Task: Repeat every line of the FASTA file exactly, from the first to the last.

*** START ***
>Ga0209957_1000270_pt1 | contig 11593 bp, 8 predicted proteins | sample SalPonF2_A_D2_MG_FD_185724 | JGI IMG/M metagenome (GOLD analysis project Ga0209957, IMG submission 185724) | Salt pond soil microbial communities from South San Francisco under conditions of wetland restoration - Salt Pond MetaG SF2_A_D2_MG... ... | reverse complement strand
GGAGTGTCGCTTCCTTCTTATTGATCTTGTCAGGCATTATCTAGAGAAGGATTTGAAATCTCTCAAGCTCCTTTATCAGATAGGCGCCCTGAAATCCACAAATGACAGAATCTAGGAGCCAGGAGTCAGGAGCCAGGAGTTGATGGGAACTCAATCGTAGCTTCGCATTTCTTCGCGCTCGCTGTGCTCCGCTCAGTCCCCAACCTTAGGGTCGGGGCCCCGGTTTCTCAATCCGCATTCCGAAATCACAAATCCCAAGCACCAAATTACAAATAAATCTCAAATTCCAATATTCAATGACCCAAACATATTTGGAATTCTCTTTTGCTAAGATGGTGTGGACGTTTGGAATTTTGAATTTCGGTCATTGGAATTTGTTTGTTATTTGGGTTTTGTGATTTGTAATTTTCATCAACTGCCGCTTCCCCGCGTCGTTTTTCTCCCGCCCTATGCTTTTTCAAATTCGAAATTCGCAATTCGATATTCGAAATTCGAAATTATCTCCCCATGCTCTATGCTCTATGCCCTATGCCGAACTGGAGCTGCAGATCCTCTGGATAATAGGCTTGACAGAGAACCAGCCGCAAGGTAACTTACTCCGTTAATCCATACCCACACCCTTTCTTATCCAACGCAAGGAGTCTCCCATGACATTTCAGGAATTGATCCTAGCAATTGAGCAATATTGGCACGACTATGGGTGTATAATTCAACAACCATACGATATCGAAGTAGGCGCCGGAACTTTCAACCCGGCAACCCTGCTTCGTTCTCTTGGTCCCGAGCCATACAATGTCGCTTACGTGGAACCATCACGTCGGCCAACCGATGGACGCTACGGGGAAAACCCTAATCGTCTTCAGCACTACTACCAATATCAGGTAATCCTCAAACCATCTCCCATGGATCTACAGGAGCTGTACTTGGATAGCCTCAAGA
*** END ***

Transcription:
>Ga0209957_1000270_pt1 | contig 11593 bp, 8 predicted proteins | sample SalPonF2_A_D2_MG_FD_185724 | JGI IMG/M metagenome (GOLD analysis project Ga0209957, IMG submission 185724) | Salt pond soil microbial communities from South San Francisco under conditions of wetland restoration - Salt Pond MetaG SF2_A_D2_MG... ... | reverse complement strand
GGAGTGTCGCTTCCTTCTTATTGATCTTGTCAGGCATTATCTAGAGAAGGATTTGAAATCTCTCAAGCTCCTTTATCAGATAGGCGCCCTGAAATCCACAAATGACAGAATCTAGGAGCCAGGAGTCAGGAGCCAGGAGTTGATGGGAACTCAATCGTAGCTTCGCATTTCTTCGCGCTCGCTGTGCTCCGCTCAGTCCCCAACCTTAGGGTCGGGGCCCCGGTTTCTCAATCCGCATTCCGAAATCACAAATCCCAAGCACCAAATTACAAATAAATCTCAAATTCCAATATTCAATGACCCAAACATATTTGGAATTCTCTTTTGCTAAGATGGTGTGGACGTTTGGAATTTTGAATTTCGGTCATTGGAATTTGTTTGTTATTTGGGTTTTGTGATTTGTAATTTTCATCAACTGCCGCTTCCCCGCGTCGTTTTTCTCCCGCCCTATGCTTTTTCAAATTCGAAATTCGCAATTCGATATTCGAAATTCGAAATTATCTCCCCATGCTCTATGCTCTATGCCCTATGCCGAACTGGAGCTGCAGATCCTCTGGATAATAGGCTTGACAGAGAACCAGCCGCAAGGTAACTTACTCCGTTAATCCATACCCACACCCTTTCTTATCCAACGCAAGGAGTCTCCCATGACATTTCAGGAATTGATCCTAGCAATTGAGCAATATTGGCACGACTATGGGTGTATAATTCAACAACCATACGATATCGAAGTAGGCGCCGGAACTTTCAACCCGGCAACCCTGCTTCGTTCTCTTGGTCCCGAGCCATACAATGTCGCTTACGTGGAACCATCACGTCGGCCAACCGATGGACGCTACGGGGAAAACCCTAATCGTCTTCAGCACTACTACCAATATCAGGTAATCCTCAAACCATCTCCCATGGATCTACAGGAGCTGTACTTGGATAGCCTCAAGA